Treatment Following Relapse

A relapse or recurrence after treatment occurs when laboratory values and physical signs and symptoms begin to trend in a deteriorating direction. These signs and symptoms may be quite similar to those that led to initial treatment. At this point, patients and their hematologist-oncologists are confronted with choosing the next appropriate course of action, be it continued periodic monitoring or re-treatment, which is sometimes referred to as salvage therapy.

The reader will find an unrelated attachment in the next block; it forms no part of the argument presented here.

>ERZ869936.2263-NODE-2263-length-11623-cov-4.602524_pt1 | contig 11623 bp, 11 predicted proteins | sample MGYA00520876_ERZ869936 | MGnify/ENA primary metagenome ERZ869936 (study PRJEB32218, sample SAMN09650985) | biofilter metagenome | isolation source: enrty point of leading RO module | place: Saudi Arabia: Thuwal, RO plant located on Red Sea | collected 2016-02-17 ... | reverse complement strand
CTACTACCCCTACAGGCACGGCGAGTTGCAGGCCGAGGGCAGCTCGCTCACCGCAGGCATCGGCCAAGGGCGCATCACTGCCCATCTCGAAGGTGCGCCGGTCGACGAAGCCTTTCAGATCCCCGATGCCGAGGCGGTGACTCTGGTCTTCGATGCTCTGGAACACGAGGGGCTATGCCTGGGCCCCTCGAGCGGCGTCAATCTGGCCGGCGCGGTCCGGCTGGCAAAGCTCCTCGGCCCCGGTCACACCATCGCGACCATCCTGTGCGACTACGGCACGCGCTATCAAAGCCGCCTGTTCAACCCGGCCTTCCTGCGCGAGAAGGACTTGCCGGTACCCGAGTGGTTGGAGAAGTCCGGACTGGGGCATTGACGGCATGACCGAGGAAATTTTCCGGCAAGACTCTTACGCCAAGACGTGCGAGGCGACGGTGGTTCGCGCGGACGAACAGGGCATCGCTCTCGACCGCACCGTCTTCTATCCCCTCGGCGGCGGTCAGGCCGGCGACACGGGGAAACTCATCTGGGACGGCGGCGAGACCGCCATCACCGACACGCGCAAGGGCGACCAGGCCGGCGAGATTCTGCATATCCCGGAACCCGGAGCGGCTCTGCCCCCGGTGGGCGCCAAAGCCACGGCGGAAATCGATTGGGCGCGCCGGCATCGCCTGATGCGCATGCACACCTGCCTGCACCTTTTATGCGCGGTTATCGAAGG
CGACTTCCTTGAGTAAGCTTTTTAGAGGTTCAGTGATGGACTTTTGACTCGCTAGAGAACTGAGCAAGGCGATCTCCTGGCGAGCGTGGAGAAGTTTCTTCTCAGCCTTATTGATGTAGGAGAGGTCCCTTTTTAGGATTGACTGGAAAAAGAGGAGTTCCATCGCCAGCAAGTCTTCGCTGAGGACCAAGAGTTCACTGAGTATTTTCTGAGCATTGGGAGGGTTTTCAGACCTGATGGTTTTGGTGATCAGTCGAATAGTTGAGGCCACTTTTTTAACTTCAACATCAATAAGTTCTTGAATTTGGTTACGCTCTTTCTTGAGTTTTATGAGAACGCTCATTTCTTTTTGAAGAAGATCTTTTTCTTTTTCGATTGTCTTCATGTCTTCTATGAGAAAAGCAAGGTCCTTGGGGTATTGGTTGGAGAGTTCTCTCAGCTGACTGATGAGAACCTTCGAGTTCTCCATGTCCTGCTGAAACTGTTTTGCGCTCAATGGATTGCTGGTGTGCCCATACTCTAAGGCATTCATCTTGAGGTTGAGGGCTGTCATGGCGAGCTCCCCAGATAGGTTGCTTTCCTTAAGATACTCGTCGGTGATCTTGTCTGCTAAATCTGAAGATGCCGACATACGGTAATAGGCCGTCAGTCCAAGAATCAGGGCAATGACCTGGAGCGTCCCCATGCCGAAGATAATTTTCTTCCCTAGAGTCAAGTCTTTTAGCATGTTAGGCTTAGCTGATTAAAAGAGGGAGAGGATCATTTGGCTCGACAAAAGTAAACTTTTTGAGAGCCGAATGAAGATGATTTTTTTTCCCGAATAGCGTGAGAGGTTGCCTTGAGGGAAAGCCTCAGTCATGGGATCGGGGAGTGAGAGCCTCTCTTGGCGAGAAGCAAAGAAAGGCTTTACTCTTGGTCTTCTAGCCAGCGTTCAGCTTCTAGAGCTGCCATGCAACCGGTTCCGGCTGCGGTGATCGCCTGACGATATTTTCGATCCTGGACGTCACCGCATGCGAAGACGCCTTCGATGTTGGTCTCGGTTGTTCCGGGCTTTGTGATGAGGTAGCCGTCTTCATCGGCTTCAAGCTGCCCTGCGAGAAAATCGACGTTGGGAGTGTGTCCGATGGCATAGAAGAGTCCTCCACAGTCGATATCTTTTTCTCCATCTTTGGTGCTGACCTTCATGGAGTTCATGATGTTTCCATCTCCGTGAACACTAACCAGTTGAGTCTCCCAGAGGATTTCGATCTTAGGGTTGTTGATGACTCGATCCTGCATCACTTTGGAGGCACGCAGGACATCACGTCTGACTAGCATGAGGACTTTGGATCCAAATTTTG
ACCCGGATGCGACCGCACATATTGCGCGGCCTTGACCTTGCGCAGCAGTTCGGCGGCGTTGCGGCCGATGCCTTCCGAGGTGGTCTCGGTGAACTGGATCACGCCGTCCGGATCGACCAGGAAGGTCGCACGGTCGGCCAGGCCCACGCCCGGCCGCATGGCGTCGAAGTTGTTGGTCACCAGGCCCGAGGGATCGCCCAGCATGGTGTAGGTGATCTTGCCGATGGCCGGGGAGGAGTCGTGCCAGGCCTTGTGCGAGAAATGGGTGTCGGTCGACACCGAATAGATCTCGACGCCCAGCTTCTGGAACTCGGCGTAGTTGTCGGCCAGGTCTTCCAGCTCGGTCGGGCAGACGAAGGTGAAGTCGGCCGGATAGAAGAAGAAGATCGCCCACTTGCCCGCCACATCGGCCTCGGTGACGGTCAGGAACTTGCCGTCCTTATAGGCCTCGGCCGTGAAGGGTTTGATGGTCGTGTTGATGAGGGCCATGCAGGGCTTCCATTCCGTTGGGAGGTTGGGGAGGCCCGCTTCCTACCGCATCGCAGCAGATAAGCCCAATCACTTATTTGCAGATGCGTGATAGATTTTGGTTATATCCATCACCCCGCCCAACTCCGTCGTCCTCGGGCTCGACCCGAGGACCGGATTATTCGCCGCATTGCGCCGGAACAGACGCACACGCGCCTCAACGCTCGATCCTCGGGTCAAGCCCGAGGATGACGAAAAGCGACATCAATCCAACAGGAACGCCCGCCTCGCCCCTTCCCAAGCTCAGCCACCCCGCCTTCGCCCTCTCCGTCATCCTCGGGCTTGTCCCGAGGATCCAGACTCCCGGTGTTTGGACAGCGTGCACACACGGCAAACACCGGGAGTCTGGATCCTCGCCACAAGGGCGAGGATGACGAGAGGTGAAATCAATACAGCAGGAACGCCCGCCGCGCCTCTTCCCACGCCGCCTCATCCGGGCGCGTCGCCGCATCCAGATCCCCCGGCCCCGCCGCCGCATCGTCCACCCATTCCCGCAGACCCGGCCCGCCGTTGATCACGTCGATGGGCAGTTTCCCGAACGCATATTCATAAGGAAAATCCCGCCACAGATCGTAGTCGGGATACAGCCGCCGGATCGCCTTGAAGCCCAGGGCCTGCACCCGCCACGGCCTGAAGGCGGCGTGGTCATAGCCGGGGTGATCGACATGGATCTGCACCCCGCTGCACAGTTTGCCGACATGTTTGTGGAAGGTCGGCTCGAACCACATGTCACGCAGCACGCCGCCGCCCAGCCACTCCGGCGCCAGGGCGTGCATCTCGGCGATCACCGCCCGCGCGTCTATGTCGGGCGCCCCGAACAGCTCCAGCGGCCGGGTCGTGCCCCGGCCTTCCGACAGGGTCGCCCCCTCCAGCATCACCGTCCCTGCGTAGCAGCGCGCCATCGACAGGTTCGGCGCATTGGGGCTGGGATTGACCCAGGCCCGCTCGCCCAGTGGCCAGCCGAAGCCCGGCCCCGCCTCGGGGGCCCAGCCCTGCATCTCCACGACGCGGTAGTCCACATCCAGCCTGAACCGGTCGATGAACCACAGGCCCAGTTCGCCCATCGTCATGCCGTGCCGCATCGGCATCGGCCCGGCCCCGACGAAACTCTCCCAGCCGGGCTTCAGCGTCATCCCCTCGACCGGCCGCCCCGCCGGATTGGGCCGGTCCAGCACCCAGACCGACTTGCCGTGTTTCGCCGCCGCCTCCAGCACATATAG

The severity of symptoms, overall health condition, and quality of life will factor into the decision of when to begin re-treatment. The question becomes: Which treatment to choose? In general, if a patient has had good results with a prior therapy that led to a significant period of response (2 years or more), then a repeat treatment with the same therapy may be appropriate. If a prior therapy was not very effective or the response period was short, a different type of therapy may be indicated.

Fortunately, the choices of treatments for relapsed patients are many and are continually increasing. Patients also might want to consider participating in a clinical trial. It is perfectly appropriate when weighing treatment options following relapse to consult with a WM expert for a second opinion.